Elk have become a political animal in Montana.
For decades, predators like grizzly bears and wolves were the ones to incite political passion. Yet slowly, as elk populations have grown and herds have re-established a presence where they weren’t seen for a century, elk have entered Montana’s political crosshairs.
It’s a turn of events unimaginable 100 years ago, when sportsmen’s groups worked with the state’s wildlife agency to capture and transfer Yellowstone elk to rebuild populations.
“When my grandfather homesteaded the ranch of my boyhood west of Three Forks, Montana, just after 1900, elk had been eliminated from this foothills area between two mountain ranges,” wrote Jack Ballard in his book “Large Mammals of the Rocky Mountains.” “With them firmly reestablished in historic habitat, it’s now hard to imagine my boyhood neighborhood without elk.”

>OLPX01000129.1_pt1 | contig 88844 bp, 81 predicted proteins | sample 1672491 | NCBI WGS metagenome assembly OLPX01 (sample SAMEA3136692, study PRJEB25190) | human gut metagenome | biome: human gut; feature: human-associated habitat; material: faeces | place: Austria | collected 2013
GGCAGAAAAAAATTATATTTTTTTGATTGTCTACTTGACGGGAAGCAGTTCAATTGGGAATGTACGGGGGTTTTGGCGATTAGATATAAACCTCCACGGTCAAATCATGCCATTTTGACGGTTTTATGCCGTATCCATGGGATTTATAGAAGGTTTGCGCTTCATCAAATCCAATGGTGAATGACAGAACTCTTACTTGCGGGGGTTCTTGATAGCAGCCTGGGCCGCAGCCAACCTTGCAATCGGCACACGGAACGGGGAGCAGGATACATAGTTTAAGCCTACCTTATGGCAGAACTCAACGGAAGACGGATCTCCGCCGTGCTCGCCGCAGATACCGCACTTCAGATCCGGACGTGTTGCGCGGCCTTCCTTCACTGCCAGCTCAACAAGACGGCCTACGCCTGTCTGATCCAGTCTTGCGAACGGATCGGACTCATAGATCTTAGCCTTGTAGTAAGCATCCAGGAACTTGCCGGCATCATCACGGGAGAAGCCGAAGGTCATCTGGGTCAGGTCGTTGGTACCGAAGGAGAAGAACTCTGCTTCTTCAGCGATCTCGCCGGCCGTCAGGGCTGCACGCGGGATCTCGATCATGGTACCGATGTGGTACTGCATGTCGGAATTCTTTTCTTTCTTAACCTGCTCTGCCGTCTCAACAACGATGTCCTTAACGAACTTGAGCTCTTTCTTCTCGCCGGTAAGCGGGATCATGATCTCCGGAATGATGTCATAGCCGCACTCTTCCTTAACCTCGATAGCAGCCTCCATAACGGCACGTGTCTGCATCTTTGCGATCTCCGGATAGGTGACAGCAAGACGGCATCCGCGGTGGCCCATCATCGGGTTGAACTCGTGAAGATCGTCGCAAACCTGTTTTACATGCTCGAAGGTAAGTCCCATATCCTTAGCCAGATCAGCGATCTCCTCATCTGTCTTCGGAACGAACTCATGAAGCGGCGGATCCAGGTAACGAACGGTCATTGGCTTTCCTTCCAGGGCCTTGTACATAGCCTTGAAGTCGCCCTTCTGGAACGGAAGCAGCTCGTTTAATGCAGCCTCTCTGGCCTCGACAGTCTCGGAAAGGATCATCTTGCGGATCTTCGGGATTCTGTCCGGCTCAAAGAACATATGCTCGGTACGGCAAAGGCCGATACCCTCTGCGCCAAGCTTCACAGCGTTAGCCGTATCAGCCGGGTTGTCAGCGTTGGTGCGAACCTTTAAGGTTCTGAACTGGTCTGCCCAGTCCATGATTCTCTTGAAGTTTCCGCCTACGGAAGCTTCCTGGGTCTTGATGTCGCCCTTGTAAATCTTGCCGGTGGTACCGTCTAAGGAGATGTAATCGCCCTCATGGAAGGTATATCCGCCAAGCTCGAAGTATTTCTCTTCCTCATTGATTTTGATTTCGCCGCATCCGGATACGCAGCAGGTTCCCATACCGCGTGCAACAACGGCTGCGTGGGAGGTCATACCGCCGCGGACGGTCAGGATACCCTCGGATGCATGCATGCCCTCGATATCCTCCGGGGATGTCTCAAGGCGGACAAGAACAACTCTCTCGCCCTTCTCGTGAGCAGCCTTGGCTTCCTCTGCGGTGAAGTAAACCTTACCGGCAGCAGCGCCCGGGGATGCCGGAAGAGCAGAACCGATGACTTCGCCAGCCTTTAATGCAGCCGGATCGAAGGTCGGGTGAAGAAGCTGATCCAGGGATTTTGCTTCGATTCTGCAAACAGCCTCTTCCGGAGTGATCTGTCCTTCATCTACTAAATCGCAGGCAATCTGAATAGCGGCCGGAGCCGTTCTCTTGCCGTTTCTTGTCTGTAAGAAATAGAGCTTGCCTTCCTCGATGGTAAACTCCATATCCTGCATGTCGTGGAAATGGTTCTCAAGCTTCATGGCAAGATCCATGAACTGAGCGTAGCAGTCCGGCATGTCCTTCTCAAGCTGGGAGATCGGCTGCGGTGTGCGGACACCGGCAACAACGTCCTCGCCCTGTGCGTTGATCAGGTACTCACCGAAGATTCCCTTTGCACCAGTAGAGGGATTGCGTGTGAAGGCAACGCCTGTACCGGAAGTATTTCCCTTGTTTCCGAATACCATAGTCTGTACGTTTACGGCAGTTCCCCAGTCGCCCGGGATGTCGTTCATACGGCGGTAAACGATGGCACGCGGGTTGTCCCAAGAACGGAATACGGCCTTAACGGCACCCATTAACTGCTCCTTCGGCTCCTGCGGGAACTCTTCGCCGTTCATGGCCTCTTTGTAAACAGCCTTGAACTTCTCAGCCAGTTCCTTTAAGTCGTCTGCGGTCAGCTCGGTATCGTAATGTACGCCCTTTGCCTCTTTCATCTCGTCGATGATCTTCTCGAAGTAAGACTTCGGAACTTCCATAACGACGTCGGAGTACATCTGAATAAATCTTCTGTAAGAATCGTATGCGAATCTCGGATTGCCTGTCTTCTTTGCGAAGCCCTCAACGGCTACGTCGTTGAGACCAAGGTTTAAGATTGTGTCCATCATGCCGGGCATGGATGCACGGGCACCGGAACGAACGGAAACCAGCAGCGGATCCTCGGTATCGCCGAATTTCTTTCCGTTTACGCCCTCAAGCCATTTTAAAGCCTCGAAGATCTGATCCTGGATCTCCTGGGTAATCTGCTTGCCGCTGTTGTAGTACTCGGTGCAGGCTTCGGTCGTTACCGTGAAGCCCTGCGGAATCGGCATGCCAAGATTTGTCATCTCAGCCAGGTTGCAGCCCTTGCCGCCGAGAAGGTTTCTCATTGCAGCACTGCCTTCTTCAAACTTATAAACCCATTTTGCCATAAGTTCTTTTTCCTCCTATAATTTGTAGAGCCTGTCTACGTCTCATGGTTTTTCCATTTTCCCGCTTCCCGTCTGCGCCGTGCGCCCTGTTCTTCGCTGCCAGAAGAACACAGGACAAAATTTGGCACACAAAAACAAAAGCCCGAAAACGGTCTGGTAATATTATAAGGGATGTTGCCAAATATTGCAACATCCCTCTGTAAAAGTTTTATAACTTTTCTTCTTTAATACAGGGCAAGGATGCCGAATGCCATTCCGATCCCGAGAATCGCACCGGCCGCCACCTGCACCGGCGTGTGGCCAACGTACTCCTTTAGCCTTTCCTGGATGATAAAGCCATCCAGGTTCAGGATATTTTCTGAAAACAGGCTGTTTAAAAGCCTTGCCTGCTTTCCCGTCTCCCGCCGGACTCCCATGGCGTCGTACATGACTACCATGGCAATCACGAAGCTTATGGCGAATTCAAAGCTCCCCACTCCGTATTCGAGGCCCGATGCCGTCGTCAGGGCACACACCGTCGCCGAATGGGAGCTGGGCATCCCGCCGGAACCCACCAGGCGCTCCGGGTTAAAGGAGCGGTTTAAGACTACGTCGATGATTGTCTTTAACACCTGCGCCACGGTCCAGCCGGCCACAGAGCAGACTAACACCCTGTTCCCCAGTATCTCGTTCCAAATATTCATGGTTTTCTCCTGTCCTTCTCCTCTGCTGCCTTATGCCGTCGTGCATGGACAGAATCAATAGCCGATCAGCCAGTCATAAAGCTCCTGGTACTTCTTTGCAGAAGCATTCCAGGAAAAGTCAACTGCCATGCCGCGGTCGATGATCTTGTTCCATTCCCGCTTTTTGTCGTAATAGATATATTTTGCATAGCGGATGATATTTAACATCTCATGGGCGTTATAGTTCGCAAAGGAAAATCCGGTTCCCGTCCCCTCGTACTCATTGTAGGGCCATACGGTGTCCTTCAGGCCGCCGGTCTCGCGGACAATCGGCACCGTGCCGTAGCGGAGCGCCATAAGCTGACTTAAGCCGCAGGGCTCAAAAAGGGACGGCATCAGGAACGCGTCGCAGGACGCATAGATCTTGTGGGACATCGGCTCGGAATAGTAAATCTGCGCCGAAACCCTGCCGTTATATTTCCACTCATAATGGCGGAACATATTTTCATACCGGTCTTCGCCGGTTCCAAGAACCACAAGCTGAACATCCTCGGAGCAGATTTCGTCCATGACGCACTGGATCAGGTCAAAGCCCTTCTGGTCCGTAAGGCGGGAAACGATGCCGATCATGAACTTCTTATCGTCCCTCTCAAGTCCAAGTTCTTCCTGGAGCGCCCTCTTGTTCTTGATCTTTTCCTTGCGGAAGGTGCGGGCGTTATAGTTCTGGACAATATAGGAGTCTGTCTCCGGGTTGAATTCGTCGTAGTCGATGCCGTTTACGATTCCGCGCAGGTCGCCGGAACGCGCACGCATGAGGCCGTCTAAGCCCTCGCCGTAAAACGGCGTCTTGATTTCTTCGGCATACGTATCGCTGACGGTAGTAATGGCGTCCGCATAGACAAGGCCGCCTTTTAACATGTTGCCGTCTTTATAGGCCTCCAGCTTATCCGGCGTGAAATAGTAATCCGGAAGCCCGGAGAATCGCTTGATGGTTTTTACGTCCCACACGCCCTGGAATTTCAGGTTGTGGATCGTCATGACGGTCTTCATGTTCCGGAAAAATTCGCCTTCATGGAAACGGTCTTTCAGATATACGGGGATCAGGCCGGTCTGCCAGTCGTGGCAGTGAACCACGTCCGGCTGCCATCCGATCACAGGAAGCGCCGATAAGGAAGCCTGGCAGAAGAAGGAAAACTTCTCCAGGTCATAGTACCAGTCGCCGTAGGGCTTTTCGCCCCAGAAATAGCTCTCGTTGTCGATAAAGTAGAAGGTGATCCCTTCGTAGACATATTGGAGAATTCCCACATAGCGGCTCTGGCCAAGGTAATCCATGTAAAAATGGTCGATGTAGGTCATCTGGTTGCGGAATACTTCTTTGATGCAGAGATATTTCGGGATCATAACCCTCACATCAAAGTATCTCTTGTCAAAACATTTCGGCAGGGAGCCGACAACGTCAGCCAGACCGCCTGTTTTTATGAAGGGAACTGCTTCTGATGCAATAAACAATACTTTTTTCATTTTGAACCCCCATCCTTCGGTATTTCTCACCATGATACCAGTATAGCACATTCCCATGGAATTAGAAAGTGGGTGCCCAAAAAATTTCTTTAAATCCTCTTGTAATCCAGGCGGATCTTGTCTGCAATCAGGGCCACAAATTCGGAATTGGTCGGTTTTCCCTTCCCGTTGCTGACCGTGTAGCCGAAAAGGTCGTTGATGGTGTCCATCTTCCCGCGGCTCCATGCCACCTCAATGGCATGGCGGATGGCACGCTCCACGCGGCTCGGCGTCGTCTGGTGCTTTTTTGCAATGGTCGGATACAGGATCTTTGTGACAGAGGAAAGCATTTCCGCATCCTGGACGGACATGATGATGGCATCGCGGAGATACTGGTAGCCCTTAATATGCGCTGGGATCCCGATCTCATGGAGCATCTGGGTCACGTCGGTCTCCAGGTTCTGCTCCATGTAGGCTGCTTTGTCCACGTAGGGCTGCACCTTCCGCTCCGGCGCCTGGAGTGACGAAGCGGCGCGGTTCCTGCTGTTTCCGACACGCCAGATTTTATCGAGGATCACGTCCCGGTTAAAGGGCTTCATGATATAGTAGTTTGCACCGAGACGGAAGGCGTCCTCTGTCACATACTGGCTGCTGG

Yet the recovery of elk populations in Montana, last estimated to number more than 136,000 – down from a peak of 176,000 in 2017, has now led many of the state’s hunters and landowners to a crossroads, a divisive debate over how best to manage this wildlife wealth.
Bulls shedding their winter fur rest and feed